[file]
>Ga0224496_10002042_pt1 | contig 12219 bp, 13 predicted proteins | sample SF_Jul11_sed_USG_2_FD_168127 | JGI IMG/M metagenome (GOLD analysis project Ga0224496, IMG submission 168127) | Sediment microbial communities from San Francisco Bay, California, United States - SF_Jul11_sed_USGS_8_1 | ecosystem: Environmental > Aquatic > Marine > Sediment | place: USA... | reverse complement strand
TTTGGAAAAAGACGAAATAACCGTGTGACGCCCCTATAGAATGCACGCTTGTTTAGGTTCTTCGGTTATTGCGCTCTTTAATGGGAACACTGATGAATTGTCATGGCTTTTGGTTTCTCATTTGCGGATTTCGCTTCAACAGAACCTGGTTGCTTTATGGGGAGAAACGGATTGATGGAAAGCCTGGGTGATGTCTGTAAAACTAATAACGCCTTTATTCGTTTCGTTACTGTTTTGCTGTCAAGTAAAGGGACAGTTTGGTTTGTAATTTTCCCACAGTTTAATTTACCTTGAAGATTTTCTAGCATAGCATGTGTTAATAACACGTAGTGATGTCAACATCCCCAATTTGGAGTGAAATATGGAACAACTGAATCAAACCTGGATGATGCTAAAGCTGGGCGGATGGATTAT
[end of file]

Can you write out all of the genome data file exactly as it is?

>Ga0224496_10002042_pt1 | contig 12219 bp, 13 predicted proteins | sample SF_Jul11_sed_USG_2_FD_168127 | JGI IMG/M metagenome (GOLD analysis project Ga0224496, IMG submission 168127) | Sediment microbial communities from San Francisco Bay, California, United States - SF_Jul11_sed_USGS_8_1 | ecosystem: Environmental > Aquatic > Marine > Sediment | place: USA... | reverse complement strand
TTTGGAAAAAGACGAAATAACCGTGTGACGCCCCTATAGAATGCACGCTTGTTTAGGTTCTTCGGTTATTGCGCTCTTTAATGGGAACACTGATGAATTGTCATGGCTTTTGGTTTCTCATTTGCGGATTTCGCTTCAACAGAACCTGGTTGCTTTATGGGGAGAAACGGATTGATGGAAAGCCTGGGTGATGTCTGTAAAACTAATAACGCCTTTATTCGTTTCGTTACTGTTTTGCTGTCAAGTAAAGGGACAGTTTGGTTTGTAATTTTCCCACAGTTTAATTTACCTTGAAGATTTTCTAGCATAGCATGTGTTAATAACACGTAGTGATGTCAACATCCCCAATTTGGAGTGAAATATGGAACAACTGAATCAAACCTGGATGATGCTAAAGCTGGGCGGATGGATTAT